By: Simone Maule, 2019 Student Conservation Association New Hampshire AmeriCorps Member
Animal sightings are always an exciting event here at Bear Brook State Park. Our entire corps was thrilled to have the opportunity to see a porcupine in action during one of our training weeks and the wildlife has kept on coming. As a collective group we’ve seen white-tailed deer, turkey vultures, flying squirrels, rabbits, turkeys, possums, hawks, voles, mice, red squirrels, and even some moose! But more recently we’ve had a new visitor to our backyard. Someone we’re very excited to see – we have our very own resident bobcat! We’ve had several sightings of the bobcat strolling around the woods, especially along the campground road. Given that we are all here to learn about the environment around us, this seemed like the perfect opportunity to find out a little bit more about our feline neighbor.
According to the New Hampshire Fish and Game Department, the bobcat (Lynx rufus) is the most common wildcat in North America, so it’s not that surprising that we would encounter one in this park. They are also well suited to living in mixed forests, so Bear Brook’s hemlock-northern hardwood environment is near perfect for this animal. In contrast to species that are nocturnal (active at night) or diurnal (active during the day) bobcats are crepuscular (coolest word ever!); this means that they are primarily active during the twilight hours of dawn and dusk. This fits with our observations as we have mostly seen the bobcat in the early morning hours. Bobcats are carnivorous predators and while their diet mainly consists of rabbits they also prey on mice, squirrels, voles, birds, and other small animals. We’ve seen this behavior in action as a few members of our community witnessed the bobcat stalking a squirrel that was feasting on food remnants near our compost bin.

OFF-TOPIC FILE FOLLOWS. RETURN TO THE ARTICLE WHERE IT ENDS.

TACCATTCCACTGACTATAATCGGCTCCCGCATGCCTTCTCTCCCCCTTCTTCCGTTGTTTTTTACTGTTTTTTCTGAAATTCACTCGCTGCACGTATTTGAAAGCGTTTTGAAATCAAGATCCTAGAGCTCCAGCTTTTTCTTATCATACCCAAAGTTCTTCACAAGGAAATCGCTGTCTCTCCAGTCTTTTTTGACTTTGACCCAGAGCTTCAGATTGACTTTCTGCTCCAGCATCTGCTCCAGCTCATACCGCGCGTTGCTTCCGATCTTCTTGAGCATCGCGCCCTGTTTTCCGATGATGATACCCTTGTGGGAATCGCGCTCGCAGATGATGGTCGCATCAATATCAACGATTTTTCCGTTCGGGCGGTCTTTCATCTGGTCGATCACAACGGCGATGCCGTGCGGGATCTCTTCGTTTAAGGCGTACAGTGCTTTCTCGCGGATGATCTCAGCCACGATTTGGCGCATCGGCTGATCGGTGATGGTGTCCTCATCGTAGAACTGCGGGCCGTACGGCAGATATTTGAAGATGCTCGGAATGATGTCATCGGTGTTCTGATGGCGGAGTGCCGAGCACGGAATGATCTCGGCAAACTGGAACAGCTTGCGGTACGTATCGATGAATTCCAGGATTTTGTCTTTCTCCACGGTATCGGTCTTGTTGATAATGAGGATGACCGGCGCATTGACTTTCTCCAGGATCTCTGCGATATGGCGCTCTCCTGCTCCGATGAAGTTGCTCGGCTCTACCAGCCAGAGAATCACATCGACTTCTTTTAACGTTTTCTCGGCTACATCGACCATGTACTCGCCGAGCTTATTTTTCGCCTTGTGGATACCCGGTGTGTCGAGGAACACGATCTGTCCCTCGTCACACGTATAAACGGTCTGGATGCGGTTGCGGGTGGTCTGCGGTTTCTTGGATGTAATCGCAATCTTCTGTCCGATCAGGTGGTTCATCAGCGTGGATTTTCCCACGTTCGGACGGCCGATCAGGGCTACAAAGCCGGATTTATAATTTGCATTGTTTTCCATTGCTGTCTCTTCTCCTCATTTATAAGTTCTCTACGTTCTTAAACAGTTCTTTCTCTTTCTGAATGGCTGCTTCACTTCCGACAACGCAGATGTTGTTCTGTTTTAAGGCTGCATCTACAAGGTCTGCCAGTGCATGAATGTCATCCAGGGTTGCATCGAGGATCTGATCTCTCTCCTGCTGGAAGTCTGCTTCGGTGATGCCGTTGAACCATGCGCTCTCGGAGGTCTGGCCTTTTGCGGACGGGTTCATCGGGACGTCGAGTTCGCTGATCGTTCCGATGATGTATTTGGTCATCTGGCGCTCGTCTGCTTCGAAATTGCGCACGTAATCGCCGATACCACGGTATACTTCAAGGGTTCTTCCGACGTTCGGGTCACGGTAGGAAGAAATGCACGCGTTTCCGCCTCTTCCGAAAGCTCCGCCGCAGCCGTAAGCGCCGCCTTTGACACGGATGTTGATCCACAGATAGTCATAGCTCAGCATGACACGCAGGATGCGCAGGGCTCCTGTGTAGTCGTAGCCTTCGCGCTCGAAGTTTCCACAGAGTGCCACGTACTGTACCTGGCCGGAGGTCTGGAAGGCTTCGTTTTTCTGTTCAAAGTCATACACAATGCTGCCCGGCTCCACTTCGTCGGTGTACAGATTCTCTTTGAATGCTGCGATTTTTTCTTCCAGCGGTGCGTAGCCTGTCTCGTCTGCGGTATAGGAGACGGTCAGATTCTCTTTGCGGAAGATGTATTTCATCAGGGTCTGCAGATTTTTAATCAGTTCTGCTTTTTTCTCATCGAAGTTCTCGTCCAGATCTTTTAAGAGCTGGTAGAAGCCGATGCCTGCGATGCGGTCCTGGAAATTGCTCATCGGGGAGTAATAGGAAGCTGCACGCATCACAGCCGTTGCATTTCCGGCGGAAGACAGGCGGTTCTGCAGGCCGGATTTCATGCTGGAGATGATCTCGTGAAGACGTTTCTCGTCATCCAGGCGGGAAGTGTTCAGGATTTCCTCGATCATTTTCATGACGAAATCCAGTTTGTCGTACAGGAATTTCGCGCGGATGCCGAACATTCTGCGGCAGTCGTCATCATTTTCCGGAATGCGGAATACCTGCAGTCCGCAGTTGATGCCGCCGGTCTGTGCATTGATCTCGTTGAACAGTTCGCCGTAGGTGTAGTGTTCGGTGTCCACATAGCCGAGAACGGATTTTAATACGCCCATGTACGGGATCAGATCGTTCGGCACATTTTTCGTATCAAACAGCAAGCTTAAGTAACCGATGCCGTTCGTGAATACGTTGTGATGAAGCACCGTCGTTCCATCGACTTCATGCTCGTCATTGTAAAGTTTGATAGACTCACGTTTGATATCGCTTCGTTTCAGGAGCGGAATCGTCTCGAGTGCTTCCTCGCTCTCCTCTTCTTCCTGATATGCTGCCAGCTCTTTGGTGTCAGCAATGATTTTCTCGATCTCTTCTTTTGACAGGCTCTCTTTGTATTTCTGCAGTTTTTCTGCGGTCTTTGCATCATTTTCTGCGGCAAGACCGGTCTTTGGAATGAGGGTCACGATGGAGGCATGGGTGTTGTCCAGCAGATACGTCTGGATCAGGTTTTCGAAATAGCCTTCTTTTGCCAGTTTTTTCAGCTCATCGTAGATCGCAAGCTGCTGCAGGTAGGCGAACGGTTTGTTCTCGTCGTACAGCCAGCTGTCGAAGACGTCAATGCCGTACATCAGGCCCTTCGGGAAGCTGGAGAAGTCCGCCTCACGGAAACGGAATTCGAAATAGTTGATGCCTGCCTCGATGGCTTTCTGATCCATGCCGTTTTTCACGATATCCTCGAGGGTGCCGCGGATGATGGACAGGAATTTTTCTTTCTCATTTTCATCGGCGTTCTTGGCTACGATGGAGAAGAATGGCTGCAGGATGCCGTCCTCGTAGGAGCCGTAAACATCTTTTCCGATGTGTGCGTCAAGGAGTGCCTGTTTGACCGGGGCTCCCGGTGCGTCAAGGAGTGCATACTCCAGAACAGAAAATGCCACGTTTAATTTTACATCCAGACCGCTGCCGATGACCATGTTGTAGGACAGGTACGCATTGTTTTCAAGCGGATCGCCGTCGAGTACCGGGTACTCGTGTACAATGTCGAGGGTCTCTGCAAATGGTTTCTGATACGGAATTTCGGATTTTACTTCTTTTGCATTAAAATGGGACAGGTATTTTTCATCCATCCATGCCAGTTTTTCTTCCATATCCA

One question that has come up is whether or not our multiple sightings were the work of just one bobcat or several. Bobcats are known for their expansive range which, depending on sex, can be anywhere from five to thirty square miles. In addition, they are solitary creatures which means it is likely that we have seen just one individual bobcat rather than several. The only caveat to this is that it is toward the end of the mating season for bobcats, so it’s possible that this bobcat is traveling outside of its range to look for a mate.
Now that it is warming up we’ll be on the lookout for more spring visitors. Stay tuned!
Pro Tip: Remember that, when observing wild animals, the best way to keep yourself and the wild animal safe is to maintain a proper and safe distance. You can use your thumb as a measuring tool for this purpose. All you need to do is extend your arm, raise your thumb, and close one eye. If your thumb can completely cover the animal in question you are at a safe distance; if your thumb cannot cover the animal – you’re too close!